Part 4: Automated Analysis and Uncertainty Visualized

This is Part 4 of 7 of the highlights from “Illuminating the Path: The Research and Development Agenda for Visual Analytics.” Please see this post for an introduction to the study and access to the other 6 parts.

As data flooding increases, the human eye may have difficulty focusing on patterns. To this end, VA systems should have “semi-automated analytic engines and user-driven interfaces.” Indeed, “an ideal environment for analysis would have a seamless integration of computational and visual techniques.”

For example, “the visual overview may be based on some preliminary data transformations […]. Interactive focusing, selecting, and filtering could be used to isolate data associated with a hypothesis, which could then be passed to an analysis engine with informed parameter settings. Results could be superimposed on the original information to show the difference between the raw data and the computed model, with errors highlighted visually.”

Yet current mathematical techniques “for representing pattern and structure, as well as visualizing correlations, time patterns, metadata relationships, and networks of linked information,” do not work well “for more complex reasoning tasks—particularly temporal reasoning and combined time and space reasoning […], much work remains to be done.” Furthermore, “existing techniques also fail when faced with the massive scale, rapidly changing data, and variety of information types we expect for visual analytics tasks.”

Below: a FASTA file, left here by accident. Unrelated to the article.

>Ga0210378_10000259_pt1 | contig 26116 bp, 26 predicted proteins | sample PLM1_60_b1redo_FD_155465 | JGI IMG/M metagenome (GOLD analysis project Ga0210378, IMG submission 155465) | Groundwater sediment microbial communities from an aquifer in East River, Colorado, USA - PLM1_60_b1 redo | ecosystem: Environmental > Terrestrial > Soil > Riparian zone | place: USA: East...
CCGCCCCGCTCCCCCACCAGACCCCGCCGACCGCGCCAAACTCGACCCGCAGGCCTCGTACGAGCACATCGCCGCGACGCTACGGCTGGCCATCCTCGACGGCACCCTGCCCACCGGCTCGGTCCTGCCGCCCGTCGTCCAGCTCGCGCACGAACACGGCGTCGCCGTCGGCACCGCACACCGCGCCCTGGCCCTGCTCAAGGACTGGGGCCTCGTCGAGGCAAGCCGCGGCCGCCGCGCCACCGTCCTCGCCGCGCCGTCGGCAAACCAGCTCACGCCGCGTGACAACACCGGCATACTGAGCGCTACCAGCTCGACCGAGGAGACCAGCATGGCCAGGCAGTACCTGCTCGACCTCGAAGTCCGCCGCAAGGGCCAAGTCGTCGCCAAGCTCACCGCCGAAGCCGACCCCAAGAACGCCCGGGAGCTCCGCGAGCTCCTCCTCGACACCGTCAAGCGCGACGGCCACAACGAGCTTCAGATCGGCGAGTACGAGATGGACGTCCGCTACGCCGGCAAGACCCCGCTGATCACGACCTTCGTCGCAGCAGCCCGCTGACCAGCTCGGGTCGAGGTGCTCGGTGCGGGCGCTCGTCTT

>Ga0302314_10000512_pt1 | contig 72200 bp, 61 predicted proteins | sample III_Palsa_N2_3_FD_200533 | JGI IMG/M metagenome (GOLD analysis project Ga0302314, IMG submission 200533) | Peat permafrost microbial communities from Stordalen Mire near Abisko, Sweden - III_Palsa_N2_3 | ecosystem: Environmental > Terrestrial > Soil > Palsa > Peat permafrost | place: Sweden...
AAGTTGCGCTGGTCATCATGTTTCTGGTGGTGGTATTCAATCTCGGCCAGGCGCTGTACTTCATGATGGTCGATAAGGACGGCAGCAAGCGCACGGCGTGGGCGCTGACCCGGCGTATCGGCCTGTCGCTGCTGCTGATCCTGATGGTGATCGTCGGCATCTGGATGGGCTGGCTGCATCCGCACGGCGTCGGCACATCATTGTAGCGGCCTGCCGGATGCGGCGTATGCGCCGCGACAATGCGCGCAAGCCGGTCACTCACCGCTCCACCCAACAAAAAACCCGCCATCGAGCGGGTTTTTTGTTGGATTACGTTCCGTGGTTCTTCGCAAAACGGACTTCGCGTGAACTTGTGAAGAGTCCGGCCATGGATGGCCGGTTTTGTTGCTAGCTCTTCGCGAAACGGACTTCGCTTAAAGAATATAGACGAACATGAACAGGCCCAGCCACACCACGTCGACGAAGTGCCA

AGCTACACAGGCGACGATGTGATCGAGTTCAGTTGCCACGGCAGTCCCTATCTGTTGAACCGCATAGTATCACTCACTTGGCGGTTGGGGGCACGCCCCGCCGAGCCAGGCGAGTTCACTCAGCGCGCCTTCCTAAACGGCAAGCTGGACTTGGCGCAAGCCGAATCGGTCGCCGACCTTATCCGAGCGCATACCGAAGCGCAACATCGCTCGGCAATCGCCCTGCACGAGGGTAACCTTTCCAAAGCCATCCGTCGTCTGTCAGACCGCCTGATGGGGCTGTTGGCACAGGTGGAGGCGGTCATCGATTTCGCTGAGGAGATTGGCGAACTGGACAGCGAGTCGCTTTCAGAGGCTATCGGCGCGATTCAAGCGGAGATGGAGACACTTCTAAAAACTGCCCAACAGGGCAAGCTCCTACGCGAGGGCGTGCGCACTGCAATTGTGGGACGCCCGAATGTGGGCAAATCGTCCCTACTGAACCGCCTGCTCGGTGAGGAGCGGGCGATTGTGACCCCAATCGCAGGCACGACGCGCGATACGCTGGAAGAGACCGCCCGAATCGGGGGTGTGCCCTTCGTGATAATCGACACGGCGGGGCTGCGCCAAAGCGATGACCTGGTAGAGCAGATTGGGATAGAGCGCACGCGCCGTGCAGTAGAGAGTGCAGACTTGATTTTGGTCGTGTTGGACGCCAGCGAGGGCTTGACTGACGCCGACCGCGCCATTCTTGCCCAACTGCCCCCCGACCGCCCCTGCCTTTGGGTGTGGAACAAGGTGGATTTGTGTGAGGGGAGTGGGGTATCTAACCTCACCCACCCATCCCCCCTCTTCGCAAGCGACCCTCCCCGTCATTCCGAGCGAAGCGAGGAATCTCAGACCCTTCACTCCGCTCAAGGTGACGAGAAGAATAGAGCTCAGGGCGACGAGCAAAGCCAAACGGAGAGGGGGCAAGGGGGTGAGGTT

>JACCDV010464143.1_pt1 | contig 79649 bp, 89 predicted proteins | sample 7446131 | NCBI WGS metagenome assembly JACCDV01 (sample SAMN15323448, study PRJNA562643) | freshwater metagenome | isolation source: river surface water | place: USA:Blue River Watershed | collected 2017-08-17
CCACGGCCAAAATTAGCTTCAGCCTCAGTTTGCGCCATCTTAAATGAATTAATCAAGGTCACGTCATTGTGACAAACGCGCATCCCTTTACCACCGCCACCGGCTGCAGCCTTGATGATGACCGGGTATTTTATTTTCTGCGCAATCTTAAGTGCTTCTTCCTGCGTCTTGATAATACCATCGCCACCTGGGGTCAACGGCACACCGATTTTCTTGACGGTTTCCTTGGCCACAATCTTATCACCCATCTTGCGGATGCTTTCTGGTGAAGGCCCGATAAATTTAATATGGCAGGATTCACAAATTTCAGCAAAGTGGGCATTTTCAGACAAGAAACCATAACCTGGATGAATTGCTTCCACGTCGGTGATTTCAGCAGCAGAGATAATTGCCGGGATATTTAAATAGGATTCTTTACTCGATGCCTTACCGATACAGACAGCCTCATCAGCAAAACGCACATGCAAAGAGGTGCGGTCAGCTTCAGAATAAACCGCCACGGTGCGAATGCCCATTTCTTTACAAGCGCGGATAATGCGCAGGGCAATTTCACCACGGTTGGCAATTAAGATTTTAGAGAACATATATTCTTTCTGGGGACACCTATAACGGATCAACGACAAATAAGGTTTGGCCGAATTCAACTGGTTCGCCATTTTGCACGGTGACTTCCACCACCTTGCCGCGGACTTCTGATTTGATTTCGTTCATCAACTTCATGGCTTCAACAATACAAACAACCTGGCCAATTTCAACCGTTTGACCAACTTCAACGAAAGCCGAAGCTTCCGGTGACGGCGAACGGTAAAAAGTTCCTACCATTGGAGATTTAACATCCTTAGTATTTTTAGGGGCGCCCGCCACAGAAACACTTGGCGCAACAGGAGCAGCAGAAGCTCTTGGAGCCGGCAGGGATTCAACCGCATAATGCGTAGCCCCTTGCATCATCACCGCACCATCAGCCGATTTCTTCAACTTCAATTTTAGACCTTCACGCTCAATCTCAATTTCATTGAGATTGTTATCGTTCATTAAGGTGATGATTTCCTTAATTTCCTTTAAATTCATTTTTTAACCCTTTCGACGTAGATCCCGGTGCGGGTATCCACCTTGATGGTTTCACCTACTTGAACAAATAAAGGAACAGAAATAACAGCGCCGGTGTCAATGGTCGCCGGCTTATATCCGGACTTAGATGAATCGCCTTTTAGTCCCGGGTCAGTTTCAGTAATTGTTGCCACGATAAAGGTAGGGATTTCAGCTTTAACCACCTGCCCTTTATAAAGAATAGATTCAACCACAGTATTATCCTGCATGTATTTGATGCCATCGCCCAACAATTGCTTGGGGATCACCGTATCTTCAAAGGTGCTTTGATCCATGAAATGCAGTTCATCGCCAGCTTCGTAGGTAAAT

Furthermore, “the complexity of this problem will require algorithmic advances to address the establishment and maintenance of uncertainty measures at varying levels of data abstraction.” There is presently “no accepted methodology to represent potentially erroneous information, such as varying precision, error, conflicting evidence, or incomplete information.”

To this end, “interactive visualization methods are needed that allow users to see what is missing, what is known, what is unknown, and what is conjectured, so that they may infer possible alternative explanations.”

In sum, “uncertainty must be displayed if it is to be reasoned with and incorporated into the visual analytics process. In existing visualizations, much of the information is displayed as if it were true.”

Patrick Philippe Meier

One response to “Part 4: Automated Analysis and Uncertainty Visualized

  1. Pingback: Research Agenda for Visual Analytics « iRevolution

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